The March edition of Shojo Beat magazine contains an exclusive preview of Aishiteruze Baby, as well as more Nana goodness and Absolute Boyfriend!
Nana is consistenctly the best manga out there, even with such great new titles coming out like Dragon Head and Monster. Ai Yazawa is just a master at soap opera, whether dealing with money issues or secrets between friends, she gets the feelings across to the reader amid a tidalwave of emotions. She just knows the perfect moments to have her characters react in the right ways. In this installment of the series, Nana calls home to find out why her mother sent money to her account and gets a shock of sorts. I can kind of relate to how she felt at one point when her mom says "Just don't come home" - I think anyone can really. Your parents are always a fallback and it's always "home" in the space where you grew up. When my mom changed my bedroom to a guest room when I left home, I felt a little hurt. Then she sold the house and I really felt like "home" was kind of gone. It's these kinds of emotions that Yazawa is able to portray in stories that make them superior to others. And yeah...lots more happens too!
I was a bit disappointed in Aishiteruze Baby. I really enjoyed the preview of Beauty Is the Beast that they had a few issues back and I was expecting something a little more...interesting, I guess. Aishiteruze Baby is basically about a high school student, a spoiled playboy, who has to grow up fast and help his family raise their missing aunt's five-year-old girl. Of course, he grows attached to her and shows a softer side than he has before. I just felt like I was hitting all of the notes along the way as the story unfolded. Nothing really new and inventive happened. Very predictable.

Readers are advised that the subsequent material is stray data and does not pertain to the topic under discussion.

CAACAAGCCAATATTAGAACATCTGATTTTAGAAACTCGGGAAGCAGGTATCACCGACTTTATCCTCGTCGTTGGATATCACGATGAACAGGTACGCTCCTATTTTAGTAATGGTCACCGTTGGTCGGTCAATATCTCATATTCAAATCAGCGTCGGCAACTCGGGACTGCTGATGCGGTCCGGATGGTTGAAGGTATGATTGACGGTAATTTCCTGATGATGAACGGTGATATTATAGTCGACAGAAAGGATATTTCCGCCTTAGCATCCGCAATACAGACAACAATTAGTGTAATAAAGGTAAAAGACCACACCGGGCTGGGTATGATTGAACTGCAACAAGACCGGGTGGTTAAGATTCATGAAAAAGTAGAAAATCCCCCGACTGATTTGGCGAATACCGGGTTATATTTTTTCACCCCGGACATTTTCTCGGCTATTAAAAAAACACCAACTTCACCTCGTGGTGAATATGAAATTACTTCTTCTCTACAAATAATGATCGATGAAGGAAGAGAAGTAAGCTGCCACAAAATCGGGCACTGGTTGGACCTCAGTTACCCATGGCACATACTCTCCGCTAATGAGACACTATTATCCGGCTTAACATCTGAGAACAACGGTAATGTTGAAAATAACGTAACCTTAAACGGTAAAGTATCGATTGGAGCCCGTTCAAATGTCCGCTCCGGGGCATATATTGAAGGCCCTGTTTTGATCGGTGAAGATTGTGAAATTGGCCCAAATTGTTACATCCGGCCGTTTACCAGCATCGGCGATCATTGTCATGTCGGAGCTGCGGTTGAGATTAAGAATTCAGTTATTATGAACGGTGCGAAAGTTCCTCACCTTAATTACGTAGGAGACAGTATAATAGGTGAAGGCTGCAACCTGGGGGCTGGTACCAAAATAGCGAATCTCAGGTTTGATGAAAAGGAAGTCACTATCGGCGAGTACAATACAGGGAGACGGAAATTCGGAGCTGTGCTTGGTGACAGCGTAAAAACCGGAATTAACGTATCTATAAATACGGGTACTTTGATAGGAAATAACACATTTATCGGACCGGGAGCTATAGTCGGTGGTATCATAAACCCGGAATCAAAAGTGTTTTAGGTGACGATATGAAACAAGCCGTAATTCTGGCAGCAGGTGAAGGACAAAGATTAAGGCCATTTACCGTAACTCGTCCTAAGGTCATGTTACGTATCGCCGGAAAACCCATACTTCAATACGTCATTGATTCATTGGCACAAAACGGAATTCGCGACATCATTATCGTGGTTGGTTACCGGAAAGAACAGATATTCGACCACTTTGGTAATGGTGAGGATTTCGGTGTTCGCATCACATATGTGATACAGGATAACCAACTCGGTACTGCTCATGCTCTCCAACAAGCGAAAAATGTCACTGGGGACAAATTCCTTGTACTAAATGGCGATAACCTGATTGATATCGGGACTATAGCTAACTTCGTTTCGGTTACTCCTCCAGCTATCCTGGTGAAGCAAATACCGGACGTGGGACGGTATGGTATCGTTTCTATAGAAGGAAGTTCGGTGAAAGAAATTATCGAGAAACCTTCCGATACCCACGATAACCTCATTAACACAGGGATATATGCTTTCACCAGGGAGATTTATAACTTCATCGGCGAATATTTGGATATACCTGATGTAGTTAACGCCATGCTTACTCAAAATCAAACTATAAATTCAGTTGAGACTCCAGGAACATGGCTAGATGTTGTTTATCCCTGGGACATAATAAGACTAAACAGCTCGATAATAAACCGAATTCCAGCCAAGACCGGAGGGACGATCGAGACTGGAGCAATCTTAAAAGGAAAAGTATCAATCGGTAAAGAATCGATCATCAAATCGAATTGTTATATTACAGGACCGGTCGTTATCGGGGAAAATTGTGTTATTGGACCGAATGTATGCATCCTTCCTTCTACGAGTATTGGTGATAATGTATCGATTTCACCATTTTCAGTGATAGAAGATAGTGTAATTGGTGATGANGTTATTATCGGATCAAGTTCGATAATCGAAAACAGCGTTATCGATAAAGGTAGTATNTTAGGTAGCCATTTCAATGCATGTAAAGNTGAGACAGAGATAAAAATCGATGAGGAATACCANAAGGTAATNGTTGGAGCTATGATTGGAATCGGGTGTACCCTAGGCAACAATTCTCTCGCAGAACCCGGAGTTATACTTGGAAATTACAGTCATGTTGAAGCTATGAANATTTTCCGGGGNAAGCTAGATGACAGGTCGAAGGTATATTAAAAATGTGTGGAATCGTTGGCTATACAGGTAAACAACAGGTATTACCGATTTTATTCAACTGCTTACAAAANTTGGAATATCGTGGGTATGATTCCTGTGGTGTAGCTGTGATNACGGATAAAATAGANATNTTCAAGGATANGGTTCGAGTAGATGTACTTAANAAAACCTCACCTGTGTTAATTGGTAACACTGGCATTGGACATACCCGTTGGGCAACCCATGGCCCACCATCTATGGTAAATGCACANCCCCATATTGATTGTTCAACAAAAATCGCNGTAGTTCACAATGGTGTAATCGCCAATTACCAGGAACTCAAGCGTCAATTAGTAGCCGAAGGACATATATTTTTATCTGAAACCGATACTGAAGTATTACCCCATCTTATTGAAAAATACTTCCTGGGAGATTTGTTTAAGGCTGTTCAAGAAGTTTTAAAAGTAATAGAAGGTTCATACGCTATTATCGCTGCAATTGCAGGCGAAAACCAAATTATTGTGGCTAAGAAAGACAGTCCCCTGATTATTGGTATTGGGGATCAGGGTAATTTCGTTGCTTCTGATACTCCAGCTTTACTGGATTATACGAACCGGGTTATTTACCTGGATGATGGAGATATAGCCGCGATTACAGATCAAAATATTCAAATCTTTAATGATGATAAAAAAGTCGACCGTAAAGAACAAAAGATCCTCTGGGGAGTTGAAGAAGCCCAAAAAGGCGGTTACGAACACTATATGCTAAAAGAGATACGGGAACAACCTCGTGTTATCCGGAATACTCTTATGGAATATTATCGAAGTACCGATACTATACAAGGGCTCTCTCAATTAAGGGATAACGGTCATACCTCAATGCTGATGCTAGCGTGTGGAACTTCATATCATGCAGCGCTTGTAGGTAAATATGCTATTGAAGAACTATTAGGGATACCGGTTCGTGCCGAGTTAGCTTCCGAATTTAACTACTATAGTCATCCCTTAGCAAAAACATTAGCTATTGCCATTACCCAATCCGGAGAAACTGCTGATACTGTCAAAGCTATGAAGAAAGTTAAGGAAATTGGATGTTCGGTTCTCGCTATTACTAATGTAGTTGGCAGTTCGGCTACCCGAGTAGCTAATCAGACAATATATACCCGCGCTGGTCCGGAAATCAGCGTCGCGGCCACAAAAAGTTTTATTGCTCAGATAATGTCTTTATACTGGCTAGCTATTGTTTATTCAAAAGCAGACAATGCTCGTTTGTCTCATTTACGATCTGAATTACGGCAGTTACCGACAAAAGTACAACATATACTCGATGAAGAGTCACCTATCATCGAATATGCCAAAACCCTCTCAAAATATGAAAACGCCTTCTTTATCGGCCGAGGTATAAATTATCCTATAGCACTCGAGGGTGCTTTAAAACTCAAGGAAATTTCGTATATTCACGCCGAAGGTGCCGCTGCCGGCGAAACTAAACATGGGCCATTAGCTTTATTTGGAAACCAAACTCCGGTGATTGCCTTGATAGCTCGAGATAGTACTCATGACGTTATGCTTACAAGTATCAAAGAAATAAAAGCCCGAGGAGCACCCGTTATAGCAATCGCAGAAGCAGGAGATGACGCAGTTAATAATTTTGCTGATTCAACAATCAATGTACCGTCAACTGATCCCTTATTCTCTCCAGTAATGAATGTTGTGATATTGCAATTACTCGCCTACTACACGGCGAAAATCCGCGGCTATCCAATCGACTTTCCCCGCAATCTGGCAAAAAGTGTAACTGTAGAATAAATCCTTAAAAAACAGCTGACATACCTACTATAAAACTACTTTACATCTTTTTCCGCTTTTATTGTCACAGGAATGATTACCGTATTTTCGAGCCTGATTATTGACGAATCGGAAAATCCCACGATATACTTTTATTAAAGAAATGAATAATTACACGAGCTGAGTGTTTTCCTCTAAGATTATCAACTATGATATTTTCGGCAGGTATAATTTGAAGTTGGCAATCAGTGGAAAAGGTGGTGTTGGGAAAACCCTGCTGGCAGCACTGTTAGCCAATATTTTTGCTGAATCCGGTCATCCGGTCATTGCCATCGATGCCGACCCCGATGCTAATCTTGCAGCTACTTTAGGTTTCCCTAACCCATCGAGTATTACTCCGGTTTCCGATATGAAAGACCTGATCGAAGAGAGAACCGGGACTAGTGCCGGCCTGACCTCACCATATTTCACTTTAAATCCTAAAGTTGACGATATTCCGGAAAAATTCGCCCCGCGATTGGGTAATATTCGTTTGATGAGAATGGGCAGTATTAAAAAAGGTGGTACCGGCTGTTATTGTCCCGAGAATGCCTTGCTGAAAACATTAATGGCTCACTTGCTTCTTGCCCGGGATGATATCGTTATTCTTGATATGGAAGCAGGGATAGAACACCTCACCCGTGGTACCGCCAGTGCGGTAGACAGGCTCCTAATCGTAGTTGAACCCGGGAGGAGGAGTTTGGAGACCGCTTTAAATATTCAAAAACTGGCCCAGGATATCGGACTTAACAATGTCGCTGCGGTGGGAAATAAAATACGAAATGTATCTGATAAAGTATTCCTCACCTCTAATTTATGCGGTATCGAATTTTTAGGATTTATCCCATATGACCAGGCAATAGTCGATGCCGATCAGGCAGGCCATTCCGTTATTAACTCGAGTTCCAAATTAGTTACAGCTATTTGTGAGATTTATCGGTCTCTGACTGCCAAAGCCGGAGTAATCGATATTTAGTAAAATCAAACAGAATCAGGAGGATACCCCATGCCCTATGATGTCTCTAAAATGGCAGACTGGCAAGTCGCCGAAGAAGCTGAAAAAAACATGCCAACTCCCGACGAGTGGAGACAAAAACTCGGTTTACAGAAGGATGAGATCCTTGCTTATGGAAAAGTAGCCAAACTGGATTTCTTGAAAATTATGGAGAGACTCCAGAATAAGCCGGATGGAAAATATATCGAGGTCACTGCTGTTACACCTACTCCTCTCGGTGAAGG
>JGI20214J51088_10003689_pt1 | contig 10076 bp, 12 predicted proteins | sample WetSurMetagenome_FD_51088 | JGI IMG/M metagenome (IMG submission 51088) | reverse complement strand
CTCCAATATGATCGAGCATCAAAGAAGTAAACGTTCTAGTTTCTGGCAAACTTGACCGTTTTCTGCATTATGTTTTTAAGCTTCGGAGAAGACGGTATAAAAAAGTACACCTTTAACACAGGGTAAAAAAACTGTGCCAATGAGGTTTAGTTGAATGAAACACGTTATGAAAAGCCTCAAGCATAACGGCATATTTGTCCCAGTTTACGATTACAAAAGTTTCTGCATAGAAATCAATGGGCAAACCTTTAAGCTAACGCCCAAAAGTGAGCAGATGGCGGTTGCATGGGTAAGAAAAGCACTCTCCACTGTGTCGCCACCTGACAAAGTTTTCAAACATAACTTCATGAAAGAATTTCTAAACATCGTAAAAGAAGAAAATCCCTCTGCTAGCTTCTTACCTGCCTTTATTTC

I thought Absolute Boyfriend would fizzle out after the initial first few issues, but it's actually chugging along quite nicely. It may have actually grown on me a bit, if truth be told. I think having Riiko go through such a trial with her best friend was a good way for Yuu Watase to make her audience relate to her protagonist a little more closely. At first, she was a very generic character, but she's congealed into something a little more since then.
And that's all I read in the magazine. I should consider just purchasing Nana and Absolute Boyfriend in serialed digests, but what can I say? I like the previews, I like being caught up with the story and I like the little tid bits of Japanese culture speckled throughout the magazine.